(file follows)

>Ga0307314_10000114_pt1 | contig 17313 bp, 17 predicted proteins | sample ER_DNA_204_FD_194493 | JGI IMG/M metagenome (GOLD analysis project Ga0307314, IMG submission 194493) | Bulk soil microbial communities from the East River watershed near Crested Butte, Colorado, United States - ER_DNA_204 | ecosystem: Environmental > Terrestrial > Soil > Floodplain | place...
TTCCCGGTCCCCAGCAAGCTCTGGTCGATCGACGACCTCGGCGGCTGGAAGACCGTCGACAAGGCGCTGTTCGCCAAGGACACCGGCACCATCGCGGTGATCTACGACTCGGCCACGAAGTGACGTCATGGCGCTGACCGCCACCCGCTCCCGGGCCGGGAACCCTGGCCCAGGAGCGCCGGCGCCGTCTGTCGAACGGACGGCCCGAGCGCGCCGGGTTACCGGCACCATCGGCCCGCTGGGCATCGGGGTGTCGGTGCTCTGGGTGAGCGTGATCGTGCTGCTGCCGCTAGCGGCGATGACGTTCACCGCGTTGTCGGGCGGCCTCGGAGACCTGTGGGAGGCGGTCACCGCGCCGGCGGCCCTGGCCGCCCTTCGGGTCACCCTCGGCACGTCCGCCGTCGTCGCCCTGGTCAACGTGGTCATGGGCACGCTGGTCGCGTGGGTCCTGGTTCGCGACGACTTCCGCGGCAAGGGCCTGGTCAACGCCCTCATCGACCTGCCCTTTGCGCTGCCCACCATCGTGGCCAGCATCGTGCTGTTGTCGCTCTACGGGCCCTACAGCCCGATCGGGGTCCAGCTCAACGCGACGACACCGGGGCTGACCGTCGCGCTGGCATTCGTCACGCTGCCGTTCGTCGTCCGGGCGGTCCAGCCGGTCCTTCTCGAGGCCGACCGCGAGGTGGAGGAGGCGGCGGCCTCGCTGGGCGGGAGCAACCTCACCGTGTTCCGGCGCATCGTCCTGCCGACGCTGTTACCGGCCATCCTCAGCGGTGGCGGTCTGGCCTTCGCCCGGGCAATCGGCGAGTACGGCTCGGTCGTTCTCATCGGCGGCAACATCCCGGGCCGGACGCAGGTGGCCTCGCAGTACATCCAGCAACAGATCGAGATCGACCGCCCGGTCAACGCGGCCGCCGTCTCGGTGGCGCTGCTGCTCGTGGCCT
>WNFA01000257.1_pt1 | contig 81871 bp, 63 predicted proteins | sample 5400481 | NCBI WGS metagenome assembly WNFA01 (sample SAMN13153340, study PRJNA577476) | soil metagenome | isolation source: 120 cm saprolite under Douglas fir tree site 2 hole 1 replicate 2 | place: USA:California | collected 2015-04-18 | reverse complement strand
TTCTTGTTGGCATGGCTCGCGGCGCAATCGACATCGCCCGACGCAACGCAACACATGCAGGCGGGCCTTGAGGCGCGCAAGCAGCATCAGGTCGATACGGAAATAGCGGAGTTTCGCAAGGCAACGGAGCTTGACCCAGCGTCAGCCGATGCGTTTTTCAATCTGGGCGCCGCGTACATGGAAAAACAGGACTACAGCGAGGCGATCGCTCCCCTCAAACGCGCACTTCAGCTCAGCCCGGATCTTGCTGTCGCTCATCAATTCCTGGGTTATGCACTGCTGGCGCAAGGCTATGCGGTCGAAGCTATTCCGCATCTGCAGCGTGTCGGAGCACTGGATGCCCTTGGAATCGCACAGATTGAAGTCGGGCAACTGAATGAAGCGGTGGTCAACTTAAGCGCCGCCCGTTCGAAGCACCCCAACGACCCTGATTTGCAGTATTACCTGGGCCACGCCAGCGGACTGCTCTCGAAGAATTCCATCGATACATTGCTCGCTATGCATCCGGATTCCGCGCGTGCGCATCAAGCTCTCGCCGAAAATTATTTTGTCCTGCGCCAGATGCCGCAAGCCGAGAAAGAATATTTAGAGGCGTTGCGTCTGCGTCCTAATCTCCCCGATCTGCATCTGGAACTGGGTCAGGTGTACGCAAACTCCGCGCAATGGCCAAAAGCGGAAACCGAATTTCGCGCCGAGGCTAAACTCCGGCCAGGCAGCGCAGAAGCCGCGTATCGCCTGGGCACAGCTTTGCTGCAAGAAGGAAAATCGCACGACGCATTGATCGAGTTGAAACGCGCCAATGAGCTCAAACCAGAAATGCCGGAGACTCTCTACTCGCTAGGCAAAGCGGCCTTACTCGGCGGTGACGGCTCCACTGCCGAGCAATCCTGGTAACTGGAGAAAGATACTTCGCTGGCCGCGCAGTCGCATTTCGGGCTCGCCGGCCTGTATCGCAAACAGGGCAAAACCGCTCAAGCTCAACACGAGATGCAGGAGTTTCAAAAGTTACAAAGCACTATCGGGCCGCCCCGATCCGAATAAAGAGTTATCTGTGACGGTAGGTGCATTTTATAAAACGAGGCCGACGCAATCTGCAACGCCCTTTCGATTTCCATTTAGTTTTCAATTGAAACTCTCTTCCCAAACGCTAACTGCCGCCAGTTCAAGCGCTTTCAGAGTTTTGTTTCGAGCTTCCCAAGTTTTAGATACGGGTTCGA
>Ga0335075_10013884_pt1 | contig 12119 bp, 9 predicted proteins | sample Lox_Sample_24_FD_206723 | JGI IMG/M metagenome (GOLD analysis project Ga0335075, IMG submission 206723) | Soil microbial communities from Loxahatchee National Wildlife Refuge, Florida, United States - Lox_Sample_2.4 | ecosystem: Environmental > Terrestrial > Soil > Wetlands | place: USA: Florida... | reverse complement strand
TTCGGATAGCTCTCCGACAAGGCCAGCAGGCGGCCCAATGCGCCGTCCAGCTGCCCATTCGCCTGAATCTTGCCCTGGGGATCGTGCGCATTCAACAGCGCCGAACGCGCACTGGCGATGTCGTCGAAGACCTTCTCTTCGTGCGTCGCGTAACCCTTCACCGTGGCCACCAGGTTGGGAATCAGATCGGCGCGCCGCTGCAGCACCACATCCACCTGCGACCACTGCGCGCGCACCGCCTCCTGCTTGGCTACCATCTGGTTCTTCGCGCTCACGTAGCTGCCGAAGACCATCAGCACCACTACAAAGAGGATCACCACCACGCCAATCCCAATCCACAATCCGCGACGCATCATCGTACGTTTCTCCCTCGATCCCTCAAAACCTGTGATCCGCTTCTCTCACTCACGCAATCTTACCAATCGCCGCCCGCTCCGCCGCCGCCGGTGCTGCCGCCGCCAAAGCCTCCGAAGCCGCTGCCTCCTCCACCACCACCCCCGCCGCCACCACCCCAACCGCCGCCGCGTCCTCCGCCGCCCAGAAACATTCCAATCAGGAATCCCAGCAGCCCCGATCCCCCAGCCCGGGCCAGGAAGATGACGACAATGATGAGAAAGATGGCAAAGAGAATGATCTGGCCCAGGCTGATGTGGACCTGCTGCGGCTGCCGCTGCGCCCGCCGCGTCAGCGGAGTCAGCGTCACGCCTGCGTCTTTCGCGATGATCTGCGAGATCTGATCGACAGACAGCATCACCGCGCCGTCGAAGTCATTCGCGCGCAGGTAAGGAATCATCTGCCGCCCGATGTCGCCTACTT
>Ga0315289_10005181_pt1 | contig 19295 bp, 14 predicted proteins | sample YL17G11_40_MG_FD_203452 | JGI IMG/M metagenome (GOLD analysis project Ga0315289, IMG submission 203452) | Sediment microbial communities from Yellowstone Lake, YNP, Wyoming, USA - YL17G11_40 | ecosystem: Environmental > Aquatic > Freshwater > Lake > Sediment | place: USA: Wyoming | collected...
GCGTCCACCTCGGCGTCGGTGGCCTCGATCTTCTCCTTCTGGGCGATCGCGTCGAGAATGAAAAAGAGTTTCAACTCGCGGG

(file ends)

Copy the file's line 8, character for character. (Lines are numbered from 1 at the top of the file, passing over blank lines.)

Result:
GCGTCCACCTCGGCGTCGGTGGCCTCGATCTTCTCCTTCTGGGCGATCGCGTCGAGAATGAAAAAGAGTTTCAACTCGCGGG